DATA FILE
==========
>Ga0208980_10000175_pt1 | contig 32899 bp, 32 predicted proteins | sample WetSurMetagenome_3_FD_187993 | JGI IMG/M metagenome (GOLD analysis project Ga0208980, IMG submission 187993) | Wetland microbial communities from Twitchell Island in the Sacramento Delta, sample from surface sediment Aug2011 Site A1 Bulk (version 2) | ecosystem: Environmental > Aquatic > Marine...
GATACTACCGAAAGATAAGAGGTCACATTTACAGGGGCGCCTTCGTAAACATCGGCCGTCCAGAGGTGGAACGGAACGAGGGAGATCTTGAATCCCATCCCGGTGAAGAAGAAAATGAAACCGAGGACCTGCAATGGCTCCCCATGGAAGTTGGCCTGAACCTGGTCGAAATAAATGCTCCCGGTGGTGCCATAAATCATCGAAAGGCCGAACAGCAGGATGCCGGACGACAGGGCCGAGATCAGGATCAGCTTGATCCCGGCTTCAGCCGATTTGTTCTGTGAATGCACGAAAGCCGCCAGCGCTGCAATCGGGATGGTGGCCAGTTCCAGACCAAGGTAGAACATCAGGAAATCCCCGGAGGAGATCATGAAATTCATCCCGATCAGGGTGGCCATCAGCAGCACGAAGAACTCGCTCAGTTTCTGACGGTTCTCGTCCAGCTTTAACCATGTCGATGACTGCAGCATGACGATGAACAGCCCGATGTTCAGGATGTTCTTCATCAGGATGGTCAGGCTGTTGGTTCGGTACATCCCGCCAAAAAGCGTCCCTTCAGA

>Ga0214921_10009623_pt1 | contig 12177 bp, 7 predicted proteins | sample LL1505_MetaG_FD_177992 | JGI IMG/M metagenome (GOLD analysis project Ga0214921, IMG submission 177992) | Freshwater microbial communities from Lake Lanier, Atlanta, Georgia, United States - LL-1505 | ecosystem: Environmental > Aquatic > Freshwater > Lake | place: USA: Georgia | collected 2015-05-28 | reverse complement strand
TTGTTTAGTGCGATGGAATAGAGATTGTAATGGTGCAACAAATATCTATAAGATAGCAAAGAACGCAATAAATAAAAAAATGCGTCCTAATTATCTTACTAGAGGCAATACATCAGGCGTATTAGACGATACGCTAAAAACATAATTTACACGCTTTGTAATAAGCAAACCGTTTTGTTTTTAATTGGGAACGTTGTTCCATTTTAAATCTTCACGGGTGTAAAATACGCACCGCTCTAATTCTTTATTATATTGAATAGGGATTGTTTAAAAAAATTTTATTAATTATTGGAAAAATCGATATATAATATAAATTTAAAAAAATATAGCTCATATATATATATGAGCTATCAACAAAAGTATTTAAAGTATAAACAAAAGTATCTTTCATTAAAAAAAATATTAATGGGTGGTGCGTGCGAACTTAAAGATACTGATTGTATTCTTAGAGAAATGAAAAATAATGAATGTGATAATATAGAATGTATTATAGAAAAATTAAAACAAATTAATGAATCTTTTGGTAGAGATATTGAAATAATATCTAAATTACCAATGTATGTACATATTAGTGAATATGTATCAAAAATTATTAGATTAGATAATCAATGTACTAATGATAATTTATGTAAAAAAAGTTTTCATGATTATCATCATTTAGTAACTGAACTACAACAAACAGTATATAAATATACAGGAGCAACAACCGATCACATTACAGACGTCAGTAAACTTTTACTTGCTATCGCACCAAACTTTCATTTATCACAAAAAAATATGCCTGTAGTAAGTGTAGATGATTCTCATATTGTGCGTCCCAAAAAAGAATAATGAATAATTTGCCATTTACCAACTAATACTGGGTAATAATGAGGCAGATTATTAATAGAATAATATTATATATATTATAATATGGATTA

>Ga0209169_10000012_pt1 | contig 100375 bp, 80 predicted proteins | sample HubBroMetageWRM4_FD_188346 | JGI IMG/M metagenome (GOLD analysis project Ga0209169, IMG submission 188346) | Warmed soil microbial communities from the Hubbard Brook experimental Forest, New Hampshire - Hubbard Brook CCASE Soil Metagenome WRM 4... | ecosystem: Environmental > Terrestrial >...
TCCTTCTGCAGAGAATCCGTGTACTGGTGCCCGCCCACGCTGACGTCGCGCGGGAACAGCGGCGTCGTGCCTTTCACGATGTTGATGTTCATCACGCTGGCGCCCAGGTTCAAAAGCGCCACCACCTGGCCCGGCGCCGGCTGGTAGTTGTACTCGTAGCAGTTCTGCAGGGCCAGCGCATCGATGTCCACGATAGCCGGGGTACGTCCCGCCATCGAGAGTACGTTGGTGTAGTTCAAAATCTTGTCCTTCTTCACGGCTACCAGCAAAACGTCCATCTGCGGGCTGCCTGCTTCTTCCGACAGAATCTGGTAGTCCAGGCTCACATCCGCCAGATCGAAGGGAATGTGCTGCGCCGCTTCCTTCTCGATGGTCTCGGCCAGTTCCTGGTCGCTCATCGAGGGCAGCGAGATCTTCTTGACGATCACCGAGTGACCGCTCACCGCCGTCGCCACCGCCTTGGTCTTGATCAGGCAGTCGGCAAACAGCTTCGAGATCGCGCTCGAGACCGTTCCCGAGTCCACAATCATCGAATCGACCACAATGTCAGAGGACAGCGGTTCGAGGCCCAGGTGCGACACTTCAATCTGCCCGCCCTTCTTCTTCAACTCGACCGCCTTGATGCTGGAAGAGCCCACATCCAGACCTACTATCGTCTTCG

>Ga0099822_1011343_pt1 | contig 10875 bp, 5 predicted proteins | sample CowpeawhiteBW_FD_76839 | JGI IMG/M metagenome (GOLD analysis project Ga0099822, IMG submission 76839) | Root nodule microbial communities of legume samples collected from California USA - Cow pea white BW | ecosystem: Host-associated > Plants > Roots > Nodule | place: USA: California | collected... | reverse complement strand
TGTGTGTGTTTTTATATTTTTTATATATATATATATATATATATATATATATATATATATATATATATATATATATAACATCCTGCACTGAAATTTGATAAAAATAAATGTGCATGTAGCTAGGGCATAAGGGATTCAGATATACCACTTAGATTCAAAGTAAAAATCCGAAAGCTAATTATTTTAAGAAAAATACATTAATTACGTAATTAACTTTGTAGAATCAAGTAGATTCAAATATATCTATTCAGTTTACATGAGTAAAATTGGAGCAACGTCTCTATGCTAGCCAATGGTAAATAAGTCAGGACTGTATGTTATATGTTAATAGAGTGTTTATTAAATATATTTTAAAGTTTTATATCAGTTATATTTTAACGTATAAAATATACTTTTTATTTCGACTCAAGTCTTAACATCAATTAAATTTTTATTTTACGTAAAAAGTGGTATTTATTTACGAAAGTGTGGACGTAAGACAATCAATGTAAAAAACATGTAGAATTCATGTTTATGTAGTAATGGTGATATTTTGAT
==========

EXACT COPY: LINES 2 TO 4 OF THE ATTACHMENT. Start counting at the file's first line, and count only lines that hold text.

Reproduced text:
GATACTACCGAAAGATAAGAGGTCACATTTACAGGGGCGCCTTCGTAAACATCGGCCGTCCAGAGGTGGAACGGAACGAGGGAGATCTTGAATCCCATCCCGGTGAAGAAGAAAATGAAACCGAGGACCTGCAATGGCTCCCCATGGAAGTTGGCCTGAACCTGGTCGAAATAAATGCTCCCGGTGGTGCCATAAATCATCGAAAGGCCGAACAGCAGGATGCCGGACGACAGGGCCGAGATCAGGATCAGCTTGATCCCGGCTTCAGCCGATTTGTTCTGTGAATGCACGAAAGCCGCCAGCGCTGCAATCGGGATGGTGGCCAGTTCCAGACCAAGGTAGAACATCAGGAAATCCCCGGAGGAGATCATGAAATTCATCCCGATCAGGGTGGCCATCAGCAGCACGAAGAACTCGCTCAGTTTCTGACGGTTCTCGTCCAGCTTTAACCATGTCGATGACTGCAGCATGACGATGAACAGCCCGATGTTCAGGATGTTCTTCATCAGGATGGTCAGGCTGTTGGTTCGGTACATCCCGCCAAAAAGCGTCCCTTCAGA

>Ga0214921_10009623_pt1 | contig 12177 bp, 7 predicted proteins | sample LL1505_MetaG_FD_177992 | JGI IMG/M metagenome (GOLD analysis project Ga0214921, IMG submission 177992) | Freshwater microbial communities from Lake Lanier, Atlanta, Georgia, United States - LL-1505 | ecosystem: Environmental > Aquatic > Freshwater > Lake | place: USA: Georgia | collected 2015-05-28 | reverse complement strand
TTGTTTAGTGCGATGGAATAGAGATTGTAATGGTGCAACAAATATCTATAAGATAGCAAAGAACGCAATAAATAAAAAAATGCGTCCTAATTATCTTACTAGAGGCAATACATCAGGCGTATTAGACGATACGCTAAAAACATAATTTACACGCTTTGTAATAAGCAAACCGTTTTGTTTTTAATTGGGAACGTTGTTCCATTTTAAATCTTCACGGGTGTAAAATACGCACCGCTCTAATTCTTTATTATATTGAATAGGGATTGTTTAAAAAAATTTTATTAATTATTGGAAAAATCGATATATAATATAAATTTAAAAAAATATAGCTCATATATATATATGAGCTATCAACAAAAGTATTTAAAGTATAAACAAAAGTATCTTTCATTAAAAAAAATATTAATGGGTGGTGCGTGCGAACTTAAAGATACTGATTGTATTCTTAGAGAAATGAAAAATAATGAATGTGATAATATAGAATGTATTATAGAAAAATTAAAACAAATTAATGAATCTTTTGGTAGAGATATTGAAATAATATCTAAATTACCAATGTATGTACATATTAGTGAATATGTATCAAAAATTATTAGATTAGATAATCAATGTACTAATGATAATTTATGTAAAAAAAGTTTTCATGATTATCATCATTTAGTAACTGAACTACAACAAACAGTATATAAATATACAGGAGCAACAACCGATCACATTACAGACGTCAGTAAACTTTTACTTGCTATCGCACCAAACTTTCATTTATCACAAAAAAATATGCCTGTAGTAAGTGTAGATGATTCTCATATTGTGCGTCCCAAAAAAGAATAATGAATAATTTGCCATTTACCAACTAATACTGGGTAATAATGAGGCAGATTATTAATAGAATAATATTATATATATTATAATATGGATTA